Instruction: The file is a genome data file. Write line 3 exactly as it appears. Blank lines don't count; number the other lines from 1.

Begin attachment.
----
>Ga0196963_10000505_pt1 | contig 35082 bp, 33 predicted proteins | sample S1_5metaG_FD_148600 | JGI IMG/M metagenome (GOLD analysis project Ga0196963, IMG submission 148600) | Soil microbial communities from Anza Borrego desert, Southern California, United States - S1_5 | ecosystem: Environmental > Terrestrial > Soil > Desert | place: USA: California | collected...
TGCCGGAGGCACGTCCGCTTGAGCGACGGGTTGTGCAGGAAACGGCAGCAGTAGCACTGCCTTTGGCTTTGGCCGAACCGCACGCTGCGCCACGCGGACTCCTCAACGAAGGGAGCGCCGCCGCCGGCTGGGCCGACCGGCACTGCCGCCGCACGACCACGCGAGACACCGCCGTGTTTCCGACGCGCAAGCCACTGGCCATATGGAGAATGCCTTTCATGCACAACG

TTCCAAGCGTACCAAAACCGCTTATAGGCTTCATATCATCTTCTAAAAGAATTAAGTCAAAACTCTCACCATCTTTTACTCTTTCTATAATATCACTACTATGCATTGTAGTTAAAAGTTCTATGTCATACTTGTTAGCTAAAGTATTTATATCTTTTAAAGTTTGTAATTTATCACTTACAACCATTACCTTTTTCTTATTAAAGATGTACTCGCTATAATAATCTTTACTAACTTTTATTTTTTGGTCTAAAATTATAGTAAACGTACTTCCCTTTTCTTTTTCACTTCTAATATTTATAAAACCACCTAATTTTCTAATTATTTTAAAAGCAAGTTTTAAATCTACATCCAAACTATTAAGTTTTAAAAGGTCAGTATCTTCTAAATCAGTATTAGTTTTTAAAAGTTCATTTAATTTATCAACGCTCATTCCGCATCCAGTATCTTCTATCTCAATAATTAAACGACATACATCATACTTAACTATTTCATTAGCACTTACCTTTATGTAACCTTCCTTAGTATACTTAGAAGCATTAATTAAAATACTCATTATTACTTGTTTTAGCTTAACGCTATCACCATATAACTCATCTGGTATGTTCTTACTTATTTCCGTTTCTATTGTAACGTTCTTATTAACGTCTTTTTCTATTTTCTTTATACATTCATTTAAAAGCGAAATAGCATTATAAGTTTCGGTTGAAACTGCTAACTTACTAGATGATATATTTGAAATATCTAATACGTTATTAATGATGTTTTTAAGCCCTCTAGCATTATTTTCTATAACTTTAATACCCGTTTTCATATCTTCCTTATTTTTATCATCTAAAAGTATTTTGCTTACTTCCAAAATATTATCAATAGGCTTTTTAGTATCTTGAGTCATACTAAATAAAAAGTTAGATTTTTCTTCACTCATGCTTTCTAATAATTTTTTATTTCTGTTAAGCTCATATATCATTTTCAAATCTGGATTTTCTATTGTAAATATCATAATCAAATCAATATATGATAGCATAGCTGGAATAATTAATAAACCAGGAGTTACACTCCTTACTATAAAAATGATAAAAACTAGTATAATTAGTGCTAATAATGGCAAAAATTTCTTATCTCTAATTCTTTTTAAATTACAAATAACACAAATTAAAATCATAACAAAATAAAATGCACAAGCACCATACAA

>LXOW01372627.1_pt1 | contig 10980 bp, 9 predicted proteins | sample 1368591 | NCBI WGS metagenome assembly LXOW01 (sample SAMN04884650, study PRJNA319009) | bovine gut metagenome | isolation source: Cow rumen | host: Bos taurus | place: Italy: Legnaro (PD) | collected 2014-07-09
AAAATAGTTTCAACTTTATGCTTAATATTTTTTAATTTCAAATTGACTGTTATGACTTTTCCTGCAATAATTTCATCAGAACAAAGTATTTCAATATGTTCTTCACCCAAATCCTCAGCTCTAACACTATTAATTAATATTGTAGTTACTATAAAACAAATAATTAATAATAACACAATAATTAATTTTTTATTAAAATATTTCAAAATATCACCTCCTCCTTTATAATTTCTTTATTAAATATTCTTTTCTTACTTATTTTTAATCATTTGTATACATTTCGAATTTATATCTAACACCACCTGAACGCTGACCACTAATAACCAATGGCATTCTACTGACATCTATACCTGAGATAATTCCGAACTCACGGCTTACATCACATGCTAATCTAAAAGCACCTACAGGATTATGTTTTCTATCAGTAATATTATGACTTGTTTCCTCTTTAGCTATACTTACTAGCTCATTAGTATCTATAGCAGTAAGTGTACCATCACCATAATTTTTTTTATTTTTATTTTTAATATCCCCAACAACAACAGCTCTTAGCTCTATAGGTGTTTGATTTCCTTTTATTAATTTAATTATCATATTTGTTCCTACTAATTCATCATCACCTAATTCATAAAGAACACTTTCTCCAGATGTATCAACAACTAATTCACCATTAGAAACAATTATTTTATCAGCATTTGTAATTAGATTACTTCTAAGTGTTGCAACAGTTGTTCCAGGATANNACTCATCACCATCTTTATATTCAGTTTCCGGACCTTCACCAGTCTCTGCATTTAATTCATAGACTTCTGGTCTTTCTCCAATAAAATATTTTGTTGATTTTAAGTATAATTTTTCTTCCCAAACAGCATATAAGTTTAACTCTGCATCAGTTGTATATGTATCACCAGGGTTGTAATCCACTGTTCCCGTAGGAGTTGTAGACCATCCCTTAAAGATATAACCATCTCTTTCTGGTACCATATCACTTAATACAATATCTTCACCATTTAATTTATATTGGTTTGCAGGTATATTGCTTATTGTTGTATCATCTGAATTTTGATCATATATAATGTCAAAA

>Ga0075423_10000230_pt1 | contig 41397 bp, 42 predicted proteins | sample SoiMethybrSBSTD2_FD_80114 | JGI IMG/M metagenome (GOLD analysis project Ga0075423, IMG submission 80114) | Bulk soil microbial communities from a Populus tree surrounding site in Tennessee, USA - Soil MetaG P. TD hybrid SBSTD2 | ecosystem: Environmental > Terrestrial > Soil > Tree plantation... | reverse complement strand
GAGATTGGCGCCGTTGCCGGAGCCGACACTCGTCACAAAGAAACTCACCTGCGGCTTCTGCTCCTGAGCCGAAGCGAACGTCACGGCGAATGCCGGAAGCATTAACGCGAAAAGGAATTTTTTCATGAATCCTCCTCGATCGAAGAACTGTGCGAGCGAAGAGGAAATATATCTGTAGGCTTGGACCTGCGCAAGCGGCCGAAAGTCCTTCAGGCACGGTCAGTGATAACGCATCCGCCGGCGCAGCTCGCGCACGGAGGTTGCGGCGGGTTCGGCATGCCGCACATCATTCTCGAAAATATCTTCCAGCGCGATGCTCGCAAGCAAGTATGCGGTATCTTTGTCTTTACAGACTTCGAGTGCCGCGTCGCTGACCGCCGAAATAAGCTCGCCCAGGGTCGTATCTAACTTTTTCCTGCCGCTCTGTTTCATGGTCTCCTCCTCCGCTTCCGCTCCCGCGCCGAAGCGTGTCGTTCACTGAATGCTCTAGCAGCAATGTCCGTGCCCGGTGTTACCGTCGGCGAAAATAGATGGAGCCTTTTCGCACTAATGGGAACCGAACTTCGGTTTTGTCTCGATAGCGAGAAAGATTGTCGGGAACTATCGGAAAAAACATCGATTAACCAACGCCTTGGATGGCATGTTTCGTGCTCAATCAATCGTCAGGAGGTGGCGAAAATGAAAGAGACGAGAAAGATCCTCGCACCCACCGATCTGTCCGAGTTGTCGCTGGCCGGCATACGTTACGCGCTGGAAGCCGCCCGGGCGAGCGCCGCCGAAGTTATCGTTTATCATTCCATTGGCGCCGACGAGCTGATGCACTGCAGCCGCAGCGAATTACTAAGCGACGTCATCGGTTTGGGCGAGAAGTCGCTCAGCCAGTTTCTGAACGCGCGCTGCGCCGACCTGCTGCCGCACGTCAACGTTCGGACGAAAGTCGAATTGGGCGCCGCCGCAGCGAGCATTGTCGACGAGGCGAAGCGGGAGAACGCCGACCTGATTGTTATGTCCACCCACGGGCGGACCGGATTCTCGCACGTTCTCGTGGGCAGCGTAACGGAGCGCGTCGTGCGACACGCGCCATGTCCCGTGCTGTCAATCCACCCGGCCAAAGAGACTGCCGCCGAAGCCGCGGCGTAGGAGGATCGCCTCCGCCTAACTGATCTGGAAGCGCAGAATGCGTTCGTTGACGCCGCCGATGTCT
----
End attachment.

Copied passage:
TTCCAAGCGTACCAAAACCGCTTATAGGCTTCATATCATCTTCTAAAAGAATTAAGTCAAAACTCTCACCATCTTTTACTCTTTCTATAATATCACTACTATGCATTGTAGTTAAAAGTTCTATGTCATACTTGTTAGCTAAAGTATTTATATCTTTTAAAGTTTGTAATTTATCACTTACAACCATTACCTTTTTCTTATTAAAGATGTACTCGCTATAATAATCTTTACTAACTTTTATTTTTTGGTCTAAAATTATAGTAAACGTACTTCCCTTTTCTTTTTCACTTCTAATATTTATAAAACCACCTAATTTTCTAATTATTTTAAAAGCAAGTTTTAAATCTACATCCAAACTATTAAGTTTTAAAAGGTCAGTATCTTCTAAATCAGTATTAGTTTTTAAAAGTTCATTTAATTTATCAACGCTCATTCCGCATCCAGTATCTTCTATCTCAATAATTAAACGACATACATCATACTTAACTATTTCATTAGCACTTACCTTTATGTAACCTTCCTTAGTATACTTAGAAGCATTAATTAAAATACTCATTATTACTTGTTTTAGCTTAACGCTATCACCATATAACTCATCTGGTATGTTCTTACTTATTTCCGTTTCTATTGTAACGTTCTTATTAACGTCTTTTTCTATTTTCTTTATACATTCATTTAAAAGCGAAATAGCATTATAAGTTTCGGTTGAAACTGCTAACTTACTAGATGATATATTTGAAATATCTAATACGTTATTAATGATGTTTTTAAGCCCTCTAGCATTATTTTCTATAACTTTAATACCCGTTTTCATATCTTCCTTATTTTTATCATCTAAAAGTATTTTGCTTACTTCCAAAATATTATCAATAGGCTTTTTAGTATCTTGAGTCATACTAAATAAAAAGTTAGATTTTTCTTCACTCATGCTTTCTAATAATTTTTTATTTCTGTTAAGCTCATATATCATTTTCAAATCTGGATTTTCTATTGTAAATATCATAATCAAATCAATATATGATAGCATAGCTGGAATAATTAATAAACCAGGAGTTACACTCCTTACTATAAAAATGATAAAAACTAGTATAATTAGTGCTAATAATGGCAAAAATTTCTTATCTCTAATTCTTTTTAAATTACAAATAACACAAATTAAAATCATAACAAAATAAAATGCACAAGCACCATACAA